Wendy is not an alarmist sort of person, and she has me scared. In Printers on Fire, she tells the tale of Columbia computer science professor Sal Stolfo and PhD student Ang Cui, who have figured out how to hack routers and set printers on fire by printing a suitably doctored c.v.
There’s an employment-related joke in there somewhere, I’m sure, but I’m still stuck on this part:
“In every LAN there are enormous numbers of embedded systems in every machine that can be penetrated for various purposes,” says Cui.
“We turned off the motor and turned up the fuser to maximum.” Result: browned paper and…smoke.
How? By embedding a firmware update in an apparently innocuous print job. This approach is familiar: embedding programs where they’re not expected is a vector for viruses in Word and PDFs.
“We can actually modify the firmware of the printer as part of a legitimate document. It renders correctly, and at the end of the job there’s a firmware update.”
Moral of the story: print more at work?
Moral of the story: Equipment designers should stop programming their equipment to look for firmware updates in print files.
I mean, seriously, you send something to a printer to print, why should ANYTHING in it be capable of altering the printer’s firmware? What are we looking at here, a back door installed by the printer manufacturer?
More importantly, Windows users need to wake up to the fact that software manufacturers, under the guise of making Windows programs fun and easy to use for people who won’t or can’t learn anything about computers, have created and maintained gaping holes in computer security whereby the software programmers can write software which they can confidently send to Windows machines and run without ever being known or authorized by the owners of those machines. Windows users LOVE this because it makes computing fun for people who don’t know an executable from a directory, and couldn’t care less about learning the difference.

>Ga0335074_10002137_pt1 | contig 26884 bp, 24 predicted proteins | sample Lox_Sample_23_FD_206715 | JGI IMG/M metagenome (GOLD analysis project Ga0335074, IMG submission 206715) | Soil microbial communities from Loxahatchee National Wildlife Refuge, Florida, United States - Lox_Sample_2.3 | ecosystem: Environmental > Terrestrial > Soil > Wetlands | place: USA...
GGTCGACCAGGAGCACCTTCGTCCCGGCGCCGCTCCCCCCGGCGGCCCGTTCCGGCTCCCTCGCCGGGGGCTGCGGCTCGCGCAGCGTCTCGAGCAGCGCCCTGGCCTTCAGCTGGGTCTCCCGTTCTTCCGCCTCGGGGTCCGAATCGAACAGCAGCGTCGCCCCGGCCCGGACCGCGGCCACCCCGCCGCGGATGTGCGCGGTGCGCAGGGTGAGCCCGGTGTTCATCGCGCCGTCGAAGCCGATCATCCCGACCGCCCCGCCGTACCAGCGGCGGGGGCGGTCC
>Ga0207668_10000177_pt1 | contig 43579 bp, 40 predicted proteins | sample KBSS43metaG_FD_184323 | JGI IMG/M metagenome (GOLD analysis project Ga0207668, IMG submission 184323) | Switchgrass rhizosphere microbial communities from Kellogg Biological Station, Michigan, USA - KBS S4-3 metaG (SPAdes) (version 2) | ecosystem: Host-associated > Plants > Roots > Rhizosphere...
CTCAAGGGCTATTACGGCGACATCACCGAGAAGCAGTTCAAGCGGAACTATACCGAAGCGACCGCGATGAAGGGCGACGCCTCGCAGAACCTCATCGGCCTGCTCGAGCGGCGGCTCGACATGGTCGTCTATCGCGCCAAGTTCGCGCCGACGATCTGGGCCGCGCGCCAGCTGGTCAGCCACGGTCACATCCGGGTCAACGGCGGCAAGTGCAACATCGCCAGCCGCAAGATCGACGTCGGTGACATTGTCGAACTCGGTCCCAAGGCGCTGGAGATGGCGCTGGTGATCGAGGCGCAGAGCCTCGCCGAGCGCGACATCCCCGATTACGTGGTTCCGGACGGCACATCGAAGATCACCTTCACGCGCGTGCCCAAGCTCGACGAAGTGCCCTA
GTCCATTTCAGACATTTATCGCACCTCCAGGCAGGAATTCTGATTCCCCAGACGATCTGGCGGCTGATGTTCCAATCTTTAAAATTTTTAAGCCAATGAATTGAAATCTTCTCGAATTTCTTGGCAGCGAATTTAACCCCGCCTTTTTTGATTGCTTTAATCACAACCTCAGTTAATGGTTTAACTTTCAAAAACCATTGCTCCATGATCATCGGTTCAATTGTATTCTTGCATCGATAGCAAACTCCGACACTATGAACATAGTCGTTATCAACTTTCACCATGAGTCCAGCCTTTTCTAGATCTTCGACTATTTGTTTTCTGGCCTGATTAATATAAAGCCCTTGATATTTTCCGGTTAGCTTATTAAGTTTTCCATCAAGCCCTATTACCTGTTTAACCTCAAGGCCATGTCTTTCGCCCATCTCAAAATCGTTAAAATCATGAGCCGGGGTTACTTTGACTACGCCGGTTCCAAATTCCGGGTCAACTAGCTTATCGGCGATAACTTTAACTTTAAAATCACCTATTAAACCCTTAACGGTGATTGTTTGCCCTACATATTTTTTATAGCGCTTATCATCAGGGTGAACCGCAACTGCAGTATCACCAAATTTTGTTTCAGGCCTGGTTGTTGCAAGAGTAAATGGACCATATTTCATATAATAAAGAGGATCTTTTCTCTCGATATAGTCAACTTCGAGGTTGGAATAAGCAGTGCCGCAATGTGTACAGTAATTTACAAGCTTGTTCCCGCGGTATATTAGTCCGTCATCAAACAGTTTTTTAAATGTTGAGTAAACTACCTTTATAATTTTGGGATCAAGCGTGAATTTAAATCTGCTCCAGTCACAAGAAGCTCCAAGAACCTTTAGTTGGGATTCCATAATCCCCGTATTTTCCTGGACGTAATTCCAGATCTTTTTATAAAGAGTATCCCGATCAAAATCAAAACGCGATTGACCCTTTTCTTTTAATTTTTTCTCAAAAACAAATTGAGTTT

Of course this ALSO makes it infinitely simple for some two bit hack to write a program and get you to unknowingly run it on your machine doing God-knows-what. Hence, the nearly inexhaustible supply of zombie computers for those nefarious netizens who need them.
Despite claims, it’s not about market share, it’s about file and execution permissions. But since people will already point and click on absolutely anything in email from absolutely anyone with no consideration that there IS such a thing as permissions, you can’t really get them to understand the danger rationally. Windows has this problem because of Windows and Windows users, not market share.
This really isn’t a Windows problem. It’s a reflection of the fact that in all networks the printer (and router, and other devices) must be trusted by all the computers attached to it so it can do its job.
It’s also not that the printer would be looking for a firmware update. It’s that printers have interpreters to deal with things like PostScript, and that’s where the possibility of injecting malware is. AIUI.